Hardin Memorial Health achieves Pathway to Excellence designation

Pathway to ExcellenceHardin Memorial Health officials announced it has earned the highly coveted Pathway to Excellence designation from the American Nurses Credentialing Center (ANCC). HMH is one of only seven hospitals in Kentucky to receive the designation and one of only 163 internationally.

The Pathway designation recognizes that HMH is a best place to work for nurses, that nurses trust HMH and that the HMH team supports them.

HMH Chief Nursing Officer Sharon Wright called the designation a reflection of the highly skilled, dedicated HMH nursing team as well as the supportive culture that HMH leadership and physicians provide.

“When nurses are trusted, valued and empowered to care for their patients, it has a direct impact on patient outcomes,” said Wright. “We are beyond thrilled to receive this designation.”

Wright said earning the designation was more than a yearlong process documenting how the HMH team met the six practice standards of shared decision-making, leadership, safety, quality, well-being and professional development. Along with the application, ANCC considered the results of a survey of the HMH nursing team.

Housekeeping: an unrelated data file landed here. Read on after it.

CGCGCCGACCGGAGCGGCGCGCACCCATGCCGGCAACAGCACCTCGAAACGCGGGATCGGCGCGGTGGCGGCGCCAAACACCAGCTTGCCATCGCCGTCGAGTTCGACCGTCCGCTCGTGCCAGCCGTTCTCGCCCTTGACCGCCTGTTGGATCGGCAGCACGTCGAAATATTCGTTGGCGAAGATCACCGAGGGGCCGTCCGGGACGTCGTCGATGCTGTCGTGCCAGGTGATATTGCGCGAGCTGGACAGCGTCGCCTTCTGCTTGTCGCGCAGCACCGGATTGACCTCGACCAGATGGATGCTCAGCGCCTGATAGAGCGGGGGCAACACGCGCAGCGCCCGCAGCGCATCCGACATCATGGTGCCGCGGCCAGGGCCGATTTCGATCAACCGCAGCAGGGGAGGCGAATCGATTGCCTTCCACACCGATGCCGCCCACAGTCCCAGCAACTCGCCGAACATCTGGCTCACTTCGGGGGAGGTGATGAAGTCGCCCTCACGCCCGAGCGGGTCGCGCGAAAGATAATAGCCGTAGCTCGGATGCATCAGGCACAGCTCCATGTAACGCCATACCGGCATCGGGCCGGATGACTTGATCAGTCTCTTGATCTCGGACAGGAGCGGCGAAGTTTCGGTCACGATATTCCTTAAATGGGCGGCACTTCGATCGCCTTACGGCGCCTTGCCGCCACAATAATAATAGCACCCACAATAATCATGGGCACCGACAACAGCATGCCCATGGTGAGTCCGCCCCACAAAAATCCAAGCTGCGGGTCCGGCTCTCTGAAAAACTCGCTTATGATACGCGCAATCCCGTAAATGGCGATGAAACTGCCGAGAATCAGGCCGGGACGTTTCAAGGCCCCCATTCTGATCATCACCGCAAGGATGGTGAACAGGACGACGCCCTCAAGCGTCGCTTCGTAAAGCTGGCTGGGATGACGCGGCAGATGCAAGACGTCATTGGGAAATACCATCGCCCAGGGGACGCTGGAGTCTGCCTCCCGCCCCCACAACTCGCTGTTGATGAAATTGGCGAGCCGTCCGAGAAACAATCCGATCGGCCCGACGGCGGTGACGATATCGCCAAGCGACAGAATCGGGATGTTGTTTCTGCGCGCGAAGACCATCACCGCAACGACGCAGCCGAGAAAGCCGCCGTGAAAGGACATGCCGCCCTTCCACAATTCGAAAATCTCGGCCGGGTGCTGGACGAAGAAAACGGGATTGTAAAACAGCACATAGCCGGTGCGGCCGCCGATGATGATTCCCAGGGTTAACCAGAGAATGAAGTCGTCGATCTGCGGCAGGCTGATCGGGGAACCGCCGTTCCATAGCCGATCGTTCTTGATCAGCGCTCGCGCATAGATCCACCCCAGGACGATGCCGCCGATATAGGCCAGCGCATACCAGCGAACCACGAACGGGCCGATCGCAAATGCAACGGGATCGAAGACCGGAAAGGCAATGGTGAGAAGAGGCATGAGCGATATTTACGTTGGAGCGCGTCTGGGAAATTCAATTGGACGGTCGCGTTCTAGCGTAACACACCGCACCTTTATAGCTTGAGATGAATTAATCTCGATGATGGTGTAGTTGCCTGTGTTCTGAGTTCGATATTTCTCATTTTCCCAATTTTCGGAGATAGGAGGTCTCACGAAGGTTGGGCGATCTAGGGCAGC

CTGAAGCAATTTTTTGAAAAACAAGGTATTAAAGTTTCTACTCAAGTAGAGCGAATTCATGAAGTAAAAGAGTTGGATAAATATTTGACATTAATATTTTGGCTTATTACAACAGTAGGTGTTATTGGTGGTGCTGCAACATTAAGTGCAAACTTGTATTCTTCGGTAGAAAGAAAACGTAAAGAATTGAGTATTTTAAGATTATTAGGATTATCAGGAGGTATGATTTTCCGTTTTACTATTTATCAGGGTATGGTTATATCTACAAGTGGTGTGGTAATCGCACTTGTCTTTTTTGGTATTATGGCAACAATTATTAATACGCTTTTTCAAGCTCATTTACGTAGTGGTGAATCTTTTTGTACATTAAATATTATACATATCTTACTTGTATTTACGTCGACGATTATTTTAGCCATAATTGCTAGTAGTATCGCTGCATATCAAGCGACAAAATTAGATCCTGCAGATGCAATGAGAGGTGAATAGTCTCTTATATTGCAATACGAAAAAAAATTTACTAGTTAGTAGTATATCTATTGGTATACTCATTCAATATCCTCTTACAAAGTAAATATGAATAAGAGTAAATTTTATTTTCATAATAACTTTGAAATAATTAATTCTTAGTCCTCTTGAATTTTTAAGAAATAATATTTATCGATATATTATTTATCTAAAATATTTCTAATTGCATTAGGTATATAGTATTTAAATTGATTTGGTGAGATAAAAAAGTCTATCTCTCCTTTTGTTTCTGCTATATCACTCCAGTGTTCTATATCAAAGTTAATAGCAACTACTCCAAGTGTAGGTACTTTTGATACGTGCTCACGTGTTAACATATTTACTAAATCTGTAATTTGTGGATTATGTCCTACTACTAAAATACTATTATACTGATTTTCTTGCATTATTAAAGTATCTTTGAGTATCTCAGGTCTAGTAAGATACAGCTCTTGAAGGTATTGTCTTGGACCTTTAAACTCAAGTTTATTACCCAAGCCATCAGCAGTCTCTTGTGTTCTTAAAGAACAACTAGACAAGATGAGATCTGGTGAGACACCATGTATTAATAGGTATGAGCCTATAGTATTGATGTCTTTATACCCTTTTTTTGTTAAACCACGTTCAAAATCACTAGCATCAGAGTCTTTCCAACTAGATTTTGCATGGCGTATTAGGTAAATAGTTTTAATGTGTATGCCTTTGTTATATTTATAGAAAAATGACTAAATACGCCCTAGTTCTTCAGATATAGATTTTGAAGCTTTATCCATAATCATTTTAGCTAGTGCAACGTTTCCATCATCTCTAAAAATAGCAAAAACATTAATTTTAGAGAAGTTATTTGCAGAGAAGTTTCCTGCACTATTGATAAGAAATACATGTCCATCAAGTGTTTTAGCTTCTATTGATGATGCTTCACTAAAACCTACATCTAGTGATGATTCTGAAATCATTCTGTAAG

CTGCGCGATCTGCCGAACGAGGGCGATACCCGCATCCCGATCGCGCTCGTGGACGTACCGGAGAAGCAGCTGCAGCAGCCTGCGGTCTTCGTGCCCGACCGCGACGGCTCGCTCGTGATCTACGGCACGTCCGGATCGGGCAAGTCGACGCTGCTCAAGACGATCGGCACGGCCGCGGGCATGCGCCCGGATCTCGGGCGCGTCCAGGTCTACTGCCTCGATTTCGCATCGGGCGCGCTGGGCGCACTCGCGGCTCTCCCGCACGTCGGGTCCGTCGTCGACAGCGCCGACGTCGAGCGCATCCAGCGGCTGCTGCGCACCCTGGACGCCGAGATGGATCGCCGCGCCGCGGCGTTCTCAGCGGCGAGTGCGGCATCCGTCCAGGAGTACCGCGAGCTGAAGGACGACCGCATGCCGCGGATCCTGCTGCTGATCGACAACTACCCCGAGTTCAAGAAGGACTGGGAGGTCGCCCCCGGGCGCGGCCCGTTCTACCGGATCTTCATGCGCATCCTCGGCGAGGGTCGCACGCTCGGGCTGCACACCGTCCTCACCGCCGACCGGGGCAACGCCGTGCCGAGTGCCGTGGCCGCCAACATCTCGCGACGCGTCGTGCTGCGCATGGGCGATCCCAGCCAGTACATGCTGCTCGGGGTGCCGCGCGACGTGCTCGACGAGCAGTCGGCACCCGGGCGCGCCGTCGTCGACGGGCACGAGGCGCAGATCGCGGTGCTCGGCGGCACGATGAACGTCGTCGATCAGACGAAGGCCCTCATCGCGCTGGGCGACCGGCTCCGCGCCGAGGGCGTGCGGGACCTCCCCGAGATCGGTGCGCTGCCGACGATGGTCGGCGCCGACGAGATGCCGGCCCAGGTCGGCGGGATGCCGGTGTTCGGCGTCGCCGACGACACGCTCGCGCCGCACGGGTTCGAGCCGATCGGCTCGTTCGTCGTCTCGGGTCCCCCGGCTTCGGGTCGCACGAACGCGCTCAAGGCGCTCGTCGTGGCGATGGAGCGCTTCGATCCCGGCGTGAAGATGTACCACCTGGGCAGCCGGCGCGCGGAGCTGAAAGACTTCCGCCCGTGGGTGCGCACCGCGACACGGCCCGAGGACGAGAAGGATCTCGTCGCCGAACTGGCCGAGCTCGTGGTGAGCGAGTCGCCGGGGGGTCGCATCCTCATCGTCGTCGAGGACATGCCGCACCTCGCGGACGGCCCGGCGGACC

“HMH nurses just earned one of the highest international recognitions,” said HMH President and CEO Dennis Johnson.  “Nurses across the HMH system are highly trusted and already met the requirements for designation, but I am so glad their excellence is now documented, earning them this well-deserved recognition.”

Marcie Backus, manager of patient experience and pathway program coordinator at Baptist Health Richmond, served as a coach for HMH during the application process. Backus said it was immediately evident that HMH was well positioned to receive the designation.

“They already had the processes in place,” she said. “At HMH, nurses are treated as valued partners in healthcare.”

Backus said positive culture goes a long way not only in nurse recruitment but also in retention, citing HMH’s low nursing turnover rate of 6.4 percent compared to a national average of 20 percent.

Wentz said the designation will only help attract more quality nurses.

“It means a great deal to people in the nursing profession, and we take great pride in this accomplishment,” she said.